Abstract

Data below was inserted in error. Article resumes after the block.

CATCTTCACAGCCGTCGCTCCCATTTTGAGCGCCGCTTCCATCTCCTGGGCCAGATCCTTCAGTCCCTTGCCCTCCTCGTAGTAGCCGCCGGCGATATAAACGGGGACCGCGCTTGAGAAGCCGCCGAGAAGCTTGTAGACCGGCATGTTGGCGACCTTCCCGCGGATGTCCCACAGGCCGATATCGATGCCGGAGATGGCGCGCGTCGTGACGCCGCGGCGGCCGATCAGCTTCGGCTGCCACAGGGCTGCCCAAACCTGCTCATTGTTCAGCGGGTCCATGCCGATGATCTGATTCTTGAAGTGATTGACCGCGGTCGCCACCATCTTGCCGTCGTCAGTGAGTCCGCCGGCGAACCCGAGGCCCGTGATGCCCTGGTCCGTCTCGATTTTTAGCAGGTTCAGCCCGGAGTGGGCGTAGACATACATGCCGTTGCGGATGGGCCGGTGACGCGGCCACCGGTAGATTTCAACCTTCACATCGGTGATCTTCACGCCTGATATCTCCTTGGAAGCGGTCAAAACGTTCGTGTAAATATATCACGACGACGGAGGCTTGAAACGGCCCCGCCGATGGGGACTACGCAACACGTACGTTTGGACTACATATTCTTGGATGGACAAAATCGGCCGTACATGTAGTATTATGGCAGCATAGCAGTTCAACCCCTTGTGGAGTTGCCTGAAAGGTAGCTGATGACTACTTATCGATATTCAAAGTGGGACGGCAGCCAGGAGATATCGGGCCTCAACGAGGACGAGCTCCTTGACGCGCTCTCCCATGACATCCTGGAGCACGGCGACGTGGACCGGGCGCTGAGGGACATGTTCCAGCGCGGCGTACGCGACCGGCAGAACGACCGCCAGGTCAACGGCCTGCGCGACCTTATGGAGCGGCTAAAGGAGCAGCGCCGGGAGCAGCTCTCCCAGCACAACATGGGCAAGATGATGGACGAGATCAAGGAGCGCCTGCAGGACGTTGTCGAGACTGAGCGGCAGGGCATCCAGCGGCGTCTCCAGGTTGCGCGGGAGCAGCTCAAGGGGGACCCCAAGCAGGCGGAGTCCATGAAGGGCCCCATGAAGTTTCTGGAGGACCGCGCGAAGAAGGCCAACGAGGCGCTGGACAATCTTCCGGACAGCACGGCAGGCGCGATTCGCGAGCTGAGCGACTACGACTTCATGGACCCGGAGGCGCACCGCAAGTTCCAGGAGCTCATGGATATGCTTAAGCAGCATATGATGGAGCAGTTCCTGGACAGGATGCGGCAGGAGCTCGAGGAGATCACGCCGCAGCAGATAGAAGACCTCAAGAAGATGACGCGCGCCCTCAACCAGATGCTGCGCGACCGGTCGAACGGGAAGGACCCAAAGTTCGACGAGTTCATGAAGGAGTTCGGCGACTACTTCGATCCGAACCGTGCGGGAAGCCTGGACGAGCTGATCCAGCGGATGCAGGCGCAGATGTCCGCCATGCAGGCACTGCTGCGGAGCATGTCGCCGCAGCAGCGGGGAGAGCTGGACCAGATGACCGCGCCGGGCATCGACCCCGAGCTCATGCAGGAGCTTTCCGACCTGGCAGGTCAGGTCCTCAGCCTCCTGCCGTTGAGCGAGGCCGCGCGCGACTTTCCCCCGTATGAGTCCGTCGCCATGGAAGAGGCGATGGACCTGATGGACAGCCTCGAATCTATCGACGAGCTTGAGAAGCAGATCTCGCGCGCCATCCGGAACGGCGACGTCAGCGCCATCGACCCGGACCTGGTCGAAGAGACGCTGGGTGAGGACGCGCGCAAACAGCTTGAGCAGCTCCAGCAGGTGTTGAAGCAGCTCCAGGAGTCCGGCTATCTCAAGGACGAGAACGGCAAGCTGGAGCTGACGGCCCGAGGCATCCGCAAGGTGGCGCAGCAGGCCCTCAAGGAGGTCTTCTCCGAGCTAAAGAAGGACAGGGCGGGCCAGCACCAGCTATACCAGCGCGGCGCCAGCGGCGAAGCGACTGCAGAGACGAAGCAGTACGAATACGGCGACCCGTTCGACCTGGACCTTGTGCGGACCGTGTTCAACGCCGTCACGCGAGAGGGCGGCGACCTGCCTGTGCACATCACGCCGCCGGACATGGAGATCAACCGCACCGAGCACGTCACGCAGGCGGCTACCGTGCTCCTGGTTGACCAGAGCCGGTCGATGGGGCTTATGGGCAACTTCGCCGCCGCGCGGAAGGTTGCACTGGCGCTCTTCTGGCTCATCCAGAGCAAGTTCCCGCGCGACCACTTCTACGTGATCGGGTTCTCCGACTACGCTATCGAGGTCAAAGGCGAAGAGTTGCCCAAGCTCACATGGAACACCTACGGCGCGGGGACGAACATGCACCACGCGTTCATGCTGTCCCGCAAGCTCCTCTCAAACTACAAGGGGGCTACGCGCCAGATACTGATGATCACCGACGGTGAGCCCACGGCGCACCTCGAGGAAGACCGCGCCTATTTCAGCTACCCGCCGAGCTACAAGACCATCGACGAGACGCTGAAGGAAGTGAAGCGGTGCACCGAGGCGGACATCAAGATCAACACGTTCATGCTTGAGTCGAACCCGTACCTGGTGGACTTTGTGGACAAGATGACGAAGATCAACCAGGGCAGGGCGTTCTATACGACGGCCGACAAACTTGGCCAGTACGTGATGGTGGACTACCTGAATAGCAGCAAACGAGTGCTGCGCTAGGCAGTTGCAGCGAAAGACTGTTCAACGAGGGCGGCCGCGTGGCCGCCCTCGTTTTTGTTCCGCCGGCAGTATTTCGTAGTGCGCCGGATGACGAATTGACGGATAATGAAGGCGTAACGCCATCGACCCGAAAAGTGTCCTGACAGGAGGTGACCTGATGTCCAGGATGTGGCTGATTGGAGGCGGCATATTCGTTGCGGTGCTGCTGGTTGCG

When an airbag deploys on a rear-facing infant seat, it can injure or kill the infant. When an airbag deploys on an empty seat, the airbag and the money to replace it are wasted. We have shown that video images can be used to determine whether or not to deploy the passenger-side airbag in a crash. Images of the passenger seat, taken from a video camera mounted inside the vehicle, can be used to classify the seat as either empty, containing a rear-facing infant seat, or occupied. Our first experiment used a single, monochrome video camera. The system was automatically trained on a series of test images. Using a principle components (eigenimages) nearest neighbor classifier, it achieved a correct classification rate of 99.5% on a test of 910 images. Our second experiment used a pair of monochrome video cameras to compute stereo disparity (a function of 3D range) instead of intensity images. Using a similar algorithm, the second approach achieved a correct classification rate of 95.1% on a test of 890 images. The stereo technique has the advantage of being less sensitive to illumination, and would likely work best in a real system.